Subject: Re: Weapons Of Mass Stupidity
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Date: Fri, 18 Jul 2003 15:30:27 GMT
NNTP-Posting-Date: Fri, 18 Jul 2003 11:30:27 EDT
Organization: Road Runner High Speed Online http://www.rr.com
You little liar. I don't half to worry about the FBI, because I AM AN
I don't steal, nor deal in or take dope!
What are you afraid they might find out about your background?
I also am not some pervert, queer, nor fagot!
If I were scared of the FBI, would I say that in this "politically correct"
You liberal nitwits are really too stupid to take for real.
"Ethic" wrote in message
> Careful : The FB-eye May Be Watching
> Reading the wrong thing in public can get you in trouble
> BY MARC SCHULTZ 07/17/03 :
> (Creative Loafing) "The FBI is here", Mom tells me over the phone.
> Immediately I can see my mom with her back to a couple of Matrix-
> like figures in black suits and opaque sunglasses, her hand covering
> the mouthpiece like Grace Kelly in Dial M for Murder. This must be
> a joke, I think. But it's not, because Mom isn't that funny.
> " The who ? " I say.
> "Two FBI agents. They say you're not in trouble, they just want to talk.
> They want to come to the store."
> I work in a small, independent bookstore, and since it's a slow Tuesday
> afternoon, I figure, "Sure." Someone I know must have gotten some
> government work, I think; hadn't my consultant friend spoken recently
> of getting rolled onto some government job ? Background check, I think,
> interviewing acquaintances ... No big deal, right ?
> Then, of course, I make a big deal about it in front of my co-workers.
> "That was my mom," I tell them. "The FBI's coming for me."
> They laugh; it's a good joke, especially when the FBI actually shows up.
> They are not the bogeymen I had been expecting. They're dressed
> casually, they speak familiarly, but they are big. The one in front stands
> close to 7 feet, and you can tell his partner is built like a bulldog
> his baggy shirt and shorts.
> "You Marc Schultz ?" asks the tall one. He shows me his badge,
> introduces himself as Special Agent Clay Trippi.
> After assuring me that I'm not in trouble, he asks if there is someplace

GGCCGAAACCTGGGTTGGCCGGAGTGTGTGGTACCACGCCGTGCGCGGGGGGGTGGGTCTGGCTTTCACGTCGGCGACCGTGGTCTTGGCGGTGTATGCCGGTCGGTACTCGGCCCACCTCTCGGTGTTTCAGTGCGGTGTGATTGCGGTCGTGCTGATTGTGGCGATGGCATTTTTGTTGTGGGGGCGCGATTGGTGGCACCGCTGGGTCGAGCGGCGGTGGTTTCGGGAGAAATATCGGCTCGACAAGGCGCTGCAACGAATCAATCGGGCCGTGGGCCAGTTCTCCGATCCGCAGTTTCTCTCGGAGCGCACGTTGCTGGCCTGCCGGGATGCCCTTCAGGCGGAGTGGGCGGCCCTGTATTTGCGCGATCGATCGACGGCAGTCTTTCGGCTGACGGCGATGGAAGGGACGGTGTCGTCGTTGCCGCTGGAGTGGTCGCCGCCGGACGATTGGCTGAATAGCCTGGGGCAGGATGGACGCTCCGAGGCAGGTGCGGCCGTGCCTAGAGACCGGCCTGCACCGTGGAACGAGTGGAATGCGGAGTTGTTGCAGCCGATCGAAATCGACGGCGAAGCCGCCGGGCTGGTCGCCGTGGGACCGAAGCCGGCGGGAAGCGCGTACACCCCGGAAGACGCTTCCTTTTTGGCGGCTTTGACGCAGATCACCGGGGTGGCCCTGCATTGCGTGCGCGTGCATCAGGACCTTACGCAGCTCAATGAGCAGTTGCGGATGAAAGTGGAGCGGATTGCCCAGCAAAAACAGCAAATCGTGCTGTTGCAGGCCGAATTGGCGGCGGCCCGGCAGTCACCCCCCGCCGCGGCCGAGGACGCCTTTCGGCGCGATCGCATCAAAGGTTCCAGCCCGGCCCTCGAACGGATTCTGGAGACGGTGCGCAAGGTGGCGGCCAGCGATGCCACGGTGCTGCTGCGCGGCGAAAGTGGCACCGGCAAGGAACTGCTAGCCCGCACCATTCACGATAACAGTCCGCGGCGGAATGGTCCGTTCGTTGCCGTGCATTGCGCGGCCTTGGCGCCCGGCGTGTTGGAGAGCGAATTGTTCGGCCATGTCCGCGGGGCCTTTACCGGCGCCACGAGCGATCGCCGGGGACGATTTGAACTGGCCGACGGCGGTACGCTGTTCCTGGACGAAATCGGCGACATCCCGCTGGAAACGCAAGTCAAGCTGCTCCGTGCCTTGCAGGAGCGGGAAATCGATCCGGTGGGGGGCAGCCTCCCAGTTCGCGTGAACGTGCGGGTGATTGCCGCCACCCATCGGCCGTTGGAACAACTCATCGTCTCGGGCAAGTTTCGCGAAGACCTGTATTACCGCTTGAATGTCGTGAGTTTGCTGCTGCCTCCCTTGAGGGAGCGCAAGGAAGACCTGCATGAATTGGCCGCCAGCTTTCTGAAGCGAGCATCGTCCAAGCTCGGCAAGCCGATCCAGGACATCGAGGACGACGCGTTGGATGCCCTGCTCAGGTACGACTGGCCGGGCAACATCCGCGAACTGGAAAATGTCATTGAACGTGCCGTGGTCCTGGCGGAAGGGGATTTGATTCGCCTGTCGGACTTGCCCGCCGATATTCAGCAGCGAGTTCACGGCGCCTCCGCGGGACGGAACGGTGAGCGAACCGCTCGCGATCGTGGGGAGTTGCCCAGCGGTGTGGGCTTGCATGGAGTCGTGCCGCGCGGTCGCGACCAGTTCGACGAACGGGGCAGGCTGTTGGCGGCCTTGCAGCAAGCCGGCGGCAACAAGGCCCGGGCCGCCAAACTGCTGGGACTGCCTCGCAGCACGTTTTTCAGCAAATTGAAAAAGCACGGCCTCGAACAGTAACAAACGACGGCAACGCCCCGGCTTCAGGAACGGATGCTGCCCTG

> we can sit down and talk. We head back to Reference, where a table
> and chairs are set up.
> We sit down, and I'm again informed that I am not in trouble.
> Then, Agent Trippi asks, "Do you drive a black Nissan Altima ?"
> And I realize this meeting is not about a friend.
> Despite their reassurances, and despite the fact that I haven't
> committed any federal offenses (that I know of), I'm starting to feel a
> bit like I'm in trouble.
> They ask me if I was driving my car on Saturday, and I say, reasonably
> sure, that I was. They ask me where I went, and I struggle for a moment
> to remember Saturday. I make a lame joke about how the days run
> together when you're underemployed. They smile politely.
> Was I at work on Saturday ? I think so.
> "Were you at the Caribou Coffee on Powers Ferry ?" asks Agent Trippi.
> That's where I get my coffee before work, and so I tell him yes,
> probably, just before remembering Saturday: Harry Potter day,
> opening early, in at 8:30.
> So I would have been at Caribou Coffee that Saturday, getting my
> small coffee, room for cream. This information seems to please the agents.
> "Did you notice anything unusual, anyone worth commenting on ?"
> OK, I think. It's the unusual guy they want, not me. I think hard,
> wondering if it was Saturday I saw the guy in the really cool reclining
> wheelchair, the guy who struck me as a potential James Bondian
> supervillain, but no : That was Monday.
> Then they ask if I carried anything into the shop -- and we're back to me.
> My mind races. I think : a bomb ? A knife ? A balloon filled with
> narcotics ? But no. I don't own any of those things. "Sunglasses," I say.
> "Maybe my cell phone ?"
> Not the right answer. I'm nervous now, wondering how I must look :
> average, mid-20s, unassuming retail employee. What could I have
> possibly been carrying ?
> More :
> 06.04.03 : Weapons Of Mass Stupidity
> Fox News hits a new lowest common denominator
> BY HAL CROWTHER It's the inviolable first rule of democracy that all
> politicians will praise the wisdom of the people -- an effusive flattery
> that intensifies when they ask "the people" to swallow something
> exceptionally inedible. What the people never hear from anyone, or from
> anyone with further ambitions, is the truth. If a public figure wishes to
> leave the stage forever, a sound strategy is to offer his fellow citizens
> candid and disparaging assessment of their intelligence.In the aftermath
> the conquest of Iraq, as we awake to the bewildering possibility of a
> States of Asia, the patriotic pageantry and premature gloating call to
> an obsession that once gripped the great French novelist Gustave Flaubert.
> (In my recklessness I ignore the halfwit embargo on all things French.)
> Flaubert, according to W.G. Sebald, became convinced that his own work and
> his own brain had been infected by a national epidemic of stupidity, a
> relentless tide of gullibility and muddled thinking which made him feel,
> said, as if he were sinking into sand.
> More :